Cervical adenocarcinoma is known to be less common than squamous cell carcinoma of the cervix comprising approximately 25% of all cervical carcinomas. Differences in associated human papillomavirus types, patterns of spread, and prognosis call for treatments that are not always like those for squamous cancers. In this review, we report a consensus developed by the Gynecologic Cancer InterGroup surrounding cervical adenocarcinoma for epidemiology, pathology, treatment, and unanswered questions. Prospective clinical trials are needed to help develop treatment guidelines.
Key points Differences between adenocarcinoma and squamous cell carcinoma, and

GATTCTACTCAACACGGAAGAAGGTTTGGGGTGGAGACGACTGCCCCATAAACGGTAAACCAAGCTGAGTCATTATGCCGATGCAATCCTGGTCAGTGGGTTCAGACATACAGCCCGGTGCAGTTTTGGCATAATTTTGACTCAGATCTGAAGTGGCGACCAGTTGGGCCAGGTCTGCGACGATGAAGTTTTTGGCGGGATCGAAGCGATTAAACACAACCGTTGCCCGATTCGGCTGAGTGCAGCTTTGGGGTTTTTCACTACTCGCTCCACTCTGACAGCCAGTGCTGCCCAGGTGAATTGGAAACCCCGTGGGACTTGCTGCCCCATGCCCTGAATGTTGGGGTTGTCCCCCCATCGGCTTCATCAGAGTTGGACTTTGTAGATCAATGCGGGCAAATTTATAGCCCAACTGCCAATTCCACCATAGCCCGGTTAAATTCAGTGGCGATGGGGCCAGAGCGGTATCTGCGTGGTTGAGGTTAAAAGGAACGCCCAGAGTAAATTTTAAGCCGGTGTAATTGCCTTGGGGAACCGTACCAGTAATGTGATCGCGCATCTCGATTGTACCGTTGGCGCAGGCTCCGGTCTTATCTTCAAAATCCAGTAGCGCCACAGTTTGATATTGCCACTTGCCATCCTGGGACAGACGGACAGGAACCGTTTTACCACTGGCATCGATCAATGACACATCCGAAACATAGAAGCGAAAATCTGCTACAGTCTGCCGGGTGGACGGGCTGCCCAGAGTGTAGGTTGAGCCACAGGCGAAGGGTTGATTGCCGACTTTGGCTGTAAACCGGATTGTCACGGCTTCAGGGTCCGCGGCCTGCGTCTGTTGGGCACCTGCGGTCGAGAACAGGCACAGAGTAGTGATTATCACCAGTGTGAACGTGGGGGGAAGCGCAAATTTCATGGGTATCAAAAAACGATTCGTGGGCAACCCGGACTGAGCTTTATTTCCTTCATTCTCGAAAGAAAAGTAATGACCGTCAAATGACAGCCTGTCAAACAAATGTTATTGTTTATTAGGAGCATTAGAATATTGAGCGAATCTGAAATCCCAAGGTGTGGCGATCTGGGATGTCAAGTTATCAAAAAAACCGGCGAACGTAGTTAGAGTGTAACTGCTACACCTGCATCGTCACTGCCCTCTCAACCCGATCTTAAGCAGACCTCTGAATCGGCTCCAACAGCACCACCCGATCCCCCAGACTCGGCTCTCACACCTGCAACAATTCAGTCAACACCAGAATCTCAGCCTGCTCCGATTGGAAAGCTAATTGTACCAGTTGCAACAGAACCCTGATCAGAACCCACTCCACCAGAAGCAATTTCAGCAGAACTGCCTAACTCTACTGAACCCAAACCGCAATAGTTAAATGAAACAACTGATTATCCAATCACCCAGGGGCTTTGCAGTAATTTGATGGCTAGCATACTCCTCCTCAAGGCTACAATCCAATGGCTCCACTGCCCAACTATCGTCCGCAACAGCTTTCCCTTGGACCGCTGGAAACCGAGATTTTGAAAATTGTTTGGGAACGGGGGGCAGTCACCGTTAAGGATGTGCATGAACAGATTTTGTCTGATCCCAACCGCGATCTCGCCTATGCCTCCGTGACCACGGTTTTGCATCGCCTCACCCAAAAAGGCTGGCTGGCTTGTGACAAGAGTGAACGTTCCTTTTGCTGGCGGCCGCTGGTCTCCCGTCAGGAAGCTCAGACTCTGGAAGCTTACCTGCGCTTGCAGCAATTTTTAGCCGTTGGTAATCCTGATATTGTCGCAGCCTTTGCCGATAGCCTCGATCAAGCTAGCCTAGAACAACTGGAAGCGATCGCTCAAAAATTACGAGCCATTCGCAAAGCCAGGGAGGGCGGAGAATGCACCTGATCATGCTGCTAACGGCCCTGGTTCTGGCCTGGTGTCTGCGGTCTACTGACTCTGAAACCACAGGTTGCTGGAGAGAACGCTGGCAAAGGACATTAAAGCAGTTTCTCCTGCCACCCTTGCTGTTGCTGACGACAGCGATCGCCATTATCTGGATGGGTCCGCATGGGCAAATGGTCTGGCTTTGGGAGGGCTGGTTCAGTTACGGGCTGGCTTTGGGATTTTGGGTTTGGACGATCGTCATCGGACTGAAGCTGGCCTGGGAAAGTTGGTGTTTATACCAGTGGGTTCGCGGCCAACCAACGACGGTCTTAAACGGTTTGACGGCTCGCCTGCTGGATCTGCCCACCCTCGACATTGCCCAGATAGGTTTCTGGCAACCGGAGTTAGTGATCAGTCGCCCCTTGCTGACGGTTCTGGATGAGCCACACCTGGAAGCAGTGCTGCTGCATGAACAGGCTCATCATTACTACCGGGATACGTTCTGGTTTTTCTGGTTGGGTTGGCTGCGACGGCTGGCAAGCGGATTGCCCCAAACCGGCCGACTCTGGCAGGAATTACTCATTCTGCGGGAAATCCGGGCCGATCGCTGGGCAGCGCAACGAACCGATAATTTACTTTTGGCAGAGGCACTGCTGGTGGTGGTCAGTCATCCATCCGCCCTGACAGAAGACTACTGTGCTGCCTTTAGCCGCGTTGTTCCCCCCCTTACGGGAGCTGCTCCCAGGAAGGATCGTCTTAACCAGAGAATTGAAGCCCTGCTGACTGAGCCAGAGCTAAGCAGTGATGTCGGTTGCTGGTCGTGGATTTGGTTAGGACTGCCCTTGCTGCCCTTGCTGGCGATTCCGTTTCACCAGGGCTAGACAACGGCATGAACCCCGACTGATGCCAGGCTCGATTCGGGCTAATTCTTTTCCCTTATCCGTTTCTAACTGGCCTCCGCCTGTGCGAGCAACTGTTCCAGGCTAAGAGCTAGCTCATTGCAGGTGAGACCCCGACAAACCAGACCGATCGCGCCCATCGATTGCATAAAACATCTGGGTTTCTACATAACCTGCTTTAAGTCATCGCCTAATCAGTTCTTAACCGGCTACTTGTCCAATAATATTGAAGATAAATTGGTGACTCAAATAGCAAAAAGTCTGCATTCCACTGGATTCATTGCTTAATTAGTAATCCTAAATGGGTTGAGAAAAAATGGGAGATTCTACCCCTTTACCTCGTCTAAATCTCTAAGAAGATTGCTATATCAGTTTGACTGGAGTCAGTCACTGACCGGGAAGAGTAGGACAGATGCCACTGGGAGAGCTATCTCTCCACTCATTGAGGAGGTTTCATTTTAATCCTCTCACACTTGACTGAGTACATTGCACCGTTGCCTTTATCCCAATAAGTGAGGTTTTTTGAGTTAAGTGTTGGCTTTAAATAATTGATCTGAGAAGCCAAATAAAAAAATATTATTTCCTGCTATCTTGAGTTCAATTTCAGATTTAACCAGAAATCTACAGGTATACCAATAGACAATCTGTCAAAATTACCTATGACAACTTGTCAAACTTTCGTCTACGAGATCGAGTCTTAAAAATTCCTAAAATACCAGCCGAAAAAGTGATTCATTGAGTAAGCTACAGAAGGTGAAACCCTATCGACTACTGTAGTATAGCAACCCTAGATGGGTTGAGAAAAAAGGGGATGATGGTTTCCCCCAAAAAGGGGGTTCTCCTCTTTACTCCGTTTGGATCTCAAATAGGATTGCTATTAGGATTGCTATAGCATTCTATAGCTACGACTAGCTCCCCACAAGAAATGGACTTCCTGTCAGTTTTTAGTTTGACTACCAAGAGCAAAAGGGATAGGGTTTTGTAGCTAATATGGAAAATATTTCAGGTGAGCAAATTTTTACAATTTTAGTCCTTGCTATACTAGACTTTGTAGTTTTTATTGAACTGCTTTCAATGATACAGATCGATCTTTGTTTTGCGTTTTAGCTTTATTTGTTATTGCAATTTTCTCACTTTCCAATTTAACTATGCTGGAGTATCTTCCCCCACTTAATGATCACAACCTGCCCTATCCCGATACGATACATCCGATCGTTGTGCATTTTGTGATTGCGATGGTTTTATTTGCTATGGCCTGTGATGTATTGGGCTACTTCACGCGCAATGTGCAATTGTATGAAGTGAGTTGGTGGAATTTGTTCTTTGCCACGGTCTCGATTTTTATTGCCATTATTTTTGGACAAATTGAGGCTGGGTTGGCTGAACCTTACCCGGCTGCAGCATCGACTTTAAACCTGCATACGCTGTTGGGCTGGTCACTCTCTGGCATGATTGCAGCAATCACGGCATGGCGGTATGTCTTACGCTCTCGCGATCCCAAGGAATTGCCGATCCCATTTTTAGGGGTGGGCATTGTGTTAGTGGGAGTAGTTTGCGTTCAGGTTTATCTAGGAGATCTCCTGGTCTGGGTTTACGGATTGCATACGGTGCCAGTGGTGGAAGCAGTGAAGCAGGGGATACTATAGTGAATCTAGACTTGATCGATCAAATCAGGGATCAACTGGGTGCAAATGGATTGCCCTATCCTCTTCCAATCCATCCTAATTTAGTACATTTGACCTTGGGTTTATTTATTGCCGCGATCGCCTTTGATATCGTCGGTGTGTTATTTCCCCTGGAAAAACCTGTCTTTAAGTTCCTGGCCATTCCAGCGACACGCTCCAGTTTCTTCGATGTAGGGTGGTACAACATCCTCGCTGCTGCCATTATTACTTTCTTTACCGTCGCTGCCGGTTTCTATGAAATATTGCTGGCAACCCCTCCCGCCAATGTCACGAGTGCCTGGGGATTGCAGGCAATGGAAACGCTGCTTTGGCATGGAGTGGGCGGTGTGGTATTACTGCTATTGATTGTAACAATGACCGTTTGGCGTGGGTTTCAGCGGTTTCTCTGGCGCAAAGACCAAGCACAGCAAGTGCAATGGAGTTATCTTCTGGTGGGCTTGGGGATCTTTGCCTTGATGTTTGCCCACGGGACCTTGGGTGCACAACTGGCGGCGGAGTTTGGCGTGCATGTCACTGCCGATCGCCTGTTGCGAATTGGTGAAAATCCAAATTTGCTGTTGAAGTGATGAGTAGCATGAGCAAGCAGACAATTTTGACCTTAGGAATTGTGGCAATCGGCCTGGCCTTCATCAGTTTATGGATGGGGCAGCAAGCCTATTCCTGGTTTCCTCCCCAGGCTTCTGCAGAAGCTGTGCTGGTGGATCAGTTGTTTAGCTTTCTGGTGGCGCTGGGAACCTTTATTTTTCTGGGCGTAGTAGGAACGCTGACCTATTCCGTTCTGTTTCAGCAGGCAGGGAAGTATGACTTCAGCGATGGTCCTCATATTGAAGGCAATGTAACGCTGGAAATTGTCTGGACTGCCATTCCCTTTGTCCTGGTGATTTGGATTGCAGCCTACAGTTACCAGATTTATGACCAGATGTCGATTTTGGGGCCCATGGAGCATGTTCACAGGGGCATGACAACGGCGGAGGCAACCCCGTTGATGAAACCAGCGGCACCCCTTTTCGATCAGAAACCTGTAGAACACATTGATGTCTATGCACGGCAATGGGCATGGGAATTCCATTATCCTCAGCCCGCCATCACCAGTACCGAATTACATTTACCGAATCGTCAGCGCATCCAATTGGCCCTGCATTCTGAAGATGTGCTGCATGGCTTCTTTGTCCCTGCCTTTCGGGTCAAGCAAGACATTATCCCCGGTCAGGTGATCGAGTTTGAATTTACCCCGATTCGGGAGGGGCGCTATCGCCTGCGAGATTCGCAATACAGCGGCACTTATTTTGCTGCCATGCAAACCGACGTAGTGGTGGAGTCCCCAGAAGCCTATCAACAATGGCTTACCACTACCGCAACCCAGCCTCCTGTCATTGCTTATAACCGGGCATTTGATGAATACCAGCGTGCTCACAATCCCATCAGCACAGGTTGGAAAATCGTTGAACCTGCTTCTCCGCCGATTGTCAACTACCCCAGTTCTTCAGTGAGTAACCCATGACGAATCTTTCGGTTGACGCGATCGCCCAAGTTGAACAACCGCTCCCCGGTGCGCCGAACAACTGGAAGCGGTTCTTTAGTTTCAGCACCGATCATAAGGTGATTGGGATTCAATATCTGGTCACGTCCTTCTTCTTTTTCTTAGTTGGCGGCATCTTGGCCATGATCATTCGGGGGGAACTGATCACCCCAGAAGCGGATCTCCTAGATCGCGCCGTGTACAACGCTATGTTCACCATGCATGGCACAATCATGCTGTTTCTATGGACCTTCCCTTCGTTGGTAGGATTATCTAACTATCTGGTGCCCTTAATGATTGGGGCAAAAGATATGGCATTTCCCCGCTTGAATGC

Individualization of the therapy
- Cervical Cancer
- Clinical management
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Isabelle Ray Coquard, MD has served on the board of, and received grant funding from, Roche Pharmaceuticals. She has also received payment for lectures from Amgen. Bradley J. Monk, MD has served as a consultant for Qiagen, GlaxoSmithKline, Merck, Arno Therapeutics, Insys Therapeutics, Tesaro, Celgene, Boehringer Ingelheim, and Roche/Genentech. He has also received grant funding from Novartis, Amgen, Genentech, Eli Lilly and Company, Janssen Pharmaceuticals/Johnson & Johnson, Array BioPharma, and Tesaro, and has received payment for lectures from Roche/Genentech and Johnson & Johnson. Keiichi Fujiwara, MD, PhD has served as a consultant for Zeria Pharmaceutical, GlaxoSmithKline, and Eisai, and has received payment for lectures from Taiho Pharmaceutical and Janssen Pharmaceuticals. The remaining authors declare no conflicts of interest.
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